For some this group may inspire you, for others it may frustrate you. Some of us will perhaps be changed by it, perhaps for the better; others of us may feel blocked, or made anxious, or even angry at times.
It would be wonderful if we all arrived together at a rich synthesis of emotional awareness and philosophical understanding by the end of our meetings. But then again, it would be disturbing too if that happened – wouldn’t it?
And anyway, I asked the group, don’t you find that, with surprising frequency, the very things you were most certain of ten years ago are the things that you feel completely different about today?
Let’s cherish our disagreements.
4. A Breathing Exercise to Begin
To start us off, I asked those present if I could lead us in a very brief… breathing exercise, before we plunged into our discussions. (I explained that I have found from experience that I think more clearly — and more intuitively — when I do this.)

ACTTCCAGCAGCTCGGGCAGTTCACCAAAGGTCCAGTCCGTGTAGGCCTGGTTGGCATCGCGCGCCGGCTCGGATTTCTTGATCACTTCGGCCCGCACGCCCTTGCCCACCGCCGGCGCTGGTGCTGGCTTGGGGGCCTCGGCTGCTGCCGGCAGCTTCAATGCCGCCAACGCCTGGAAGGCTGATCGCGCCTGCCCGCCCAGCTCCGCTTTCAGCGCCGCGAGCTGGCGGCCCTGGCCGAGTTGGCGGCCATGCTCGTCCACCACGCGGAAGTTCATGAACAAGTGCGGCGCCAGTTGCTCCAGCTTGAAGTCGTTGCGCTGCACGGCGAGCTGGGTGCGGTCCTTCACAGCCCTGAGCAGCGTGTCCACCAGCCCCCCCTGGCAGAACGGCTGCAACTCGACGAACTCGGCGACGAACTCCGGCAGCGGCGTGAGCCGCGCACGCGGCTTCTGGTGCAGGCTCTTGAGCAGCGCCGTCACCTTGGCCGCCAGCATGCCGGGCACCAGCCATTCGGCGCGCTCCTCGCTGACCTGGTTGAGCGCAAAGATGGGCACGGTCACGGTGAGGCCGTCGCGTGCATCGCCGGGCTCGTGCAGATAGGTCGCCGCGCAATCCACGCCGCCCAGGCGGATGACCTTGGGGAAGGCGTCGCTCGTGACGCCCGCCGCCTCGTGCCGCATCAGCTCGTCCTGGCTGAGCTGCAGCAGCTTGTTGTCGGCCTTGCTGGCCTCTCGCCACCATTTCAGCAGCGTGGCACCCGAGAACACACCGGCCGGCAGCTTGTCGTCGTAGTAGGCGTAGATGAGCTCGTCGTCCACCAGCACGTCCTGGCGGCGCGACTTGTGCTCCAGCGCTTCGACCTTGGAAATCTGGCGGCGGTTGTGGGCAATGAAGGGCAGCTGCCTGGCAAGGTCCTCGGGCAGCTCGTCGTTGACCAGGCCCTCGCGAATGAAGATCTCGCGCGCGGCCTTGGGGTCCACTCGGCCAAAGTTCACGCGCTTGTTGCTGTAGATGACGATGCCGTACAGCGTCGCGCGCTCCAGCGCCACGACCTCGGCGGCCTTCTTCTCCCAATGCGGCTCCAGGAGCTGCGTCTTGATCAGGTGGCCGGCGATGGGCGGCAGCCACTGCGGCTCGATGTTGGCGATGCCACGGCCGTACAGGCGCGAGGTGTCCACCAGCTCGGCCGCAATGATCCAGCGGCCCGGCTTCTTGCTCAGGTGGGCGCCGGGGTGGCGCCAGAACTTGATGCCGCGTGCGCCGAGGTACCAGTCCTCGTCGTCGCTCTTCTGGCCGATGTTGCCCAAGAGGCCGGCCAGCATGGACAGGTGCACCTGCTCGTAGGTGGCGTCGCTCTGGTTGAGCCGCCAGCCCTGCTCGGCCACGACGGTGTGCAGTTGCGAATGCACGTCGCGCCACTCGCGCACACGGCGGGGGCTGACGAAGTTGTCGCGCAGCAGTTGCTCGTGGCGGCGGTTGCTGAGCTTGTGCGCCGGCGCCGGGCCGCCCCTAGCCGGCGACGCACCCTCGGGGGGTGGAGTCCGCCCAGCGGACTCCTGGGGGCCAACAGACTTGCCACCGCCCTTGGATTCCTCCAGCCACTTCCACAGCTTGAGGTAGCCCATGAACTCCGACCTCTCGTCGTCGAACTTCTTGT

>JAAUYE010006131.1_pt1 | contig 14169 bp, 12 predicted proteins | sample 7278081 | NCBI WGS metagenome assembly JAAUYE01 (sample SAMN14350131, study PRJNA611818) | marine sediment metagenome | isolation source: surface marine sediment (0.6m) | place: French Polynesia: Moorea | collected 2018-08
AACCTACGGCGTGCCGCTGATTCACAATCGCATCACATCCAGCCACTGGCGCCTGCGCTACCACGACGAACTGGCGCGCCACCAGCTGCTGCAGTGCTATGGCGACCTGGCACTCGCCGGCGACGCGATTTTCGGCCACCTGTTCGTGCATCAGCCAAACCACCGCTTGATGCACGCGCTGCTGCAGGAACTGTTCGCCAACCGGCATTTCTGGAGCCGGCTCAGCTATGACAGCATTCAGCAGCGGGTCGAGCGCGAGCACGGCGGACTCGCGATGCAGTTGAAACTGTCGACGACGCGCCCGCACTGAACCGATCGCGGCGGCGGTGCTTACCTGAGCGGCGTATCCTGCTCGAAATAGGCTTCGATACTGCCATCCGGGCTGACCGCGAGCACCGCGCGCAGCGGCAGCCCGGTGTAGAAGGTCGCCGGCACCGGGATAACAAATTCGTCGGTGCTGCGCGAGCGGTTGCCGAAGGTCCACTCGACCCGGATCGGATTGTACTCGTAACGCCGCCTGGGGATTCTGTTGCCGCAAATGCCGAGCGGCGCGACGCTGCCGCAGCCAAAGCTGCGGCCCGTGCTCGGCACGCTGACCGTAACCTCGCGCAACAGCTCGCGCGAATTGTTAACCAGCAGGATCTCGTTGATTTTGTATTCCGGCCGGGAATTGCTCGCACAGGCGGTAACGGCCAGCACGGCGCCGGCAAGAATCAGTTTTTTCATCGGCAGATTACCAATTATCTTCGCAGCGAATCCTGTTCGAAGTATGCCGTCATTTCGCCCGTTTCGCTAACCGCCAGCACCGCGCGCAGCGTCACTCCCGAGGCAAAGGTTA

So with only a slight feeling of awkwardness, and lots of good will, we closed our eyes and steadied ourselves for a moment before beginning.
5. The Question of “Attentiveness”
Not wanting to take any more time, I started us off at this point with a simple query for the group…
When we think of prehistoric people, I said, we imagine that they were extremely attentive to their surrounding — a leaf rustling, a change in the weather, a crooked branch that might be used as a tool.
But in thinking of them in this way over the last weeks it struck me… that we don’t want to over-romanticize them.
So my question was: Are we just as attentive now as prehistoric people were — only to different things?
Marie-José answered quickly and decisively, as those of us who know her would expect.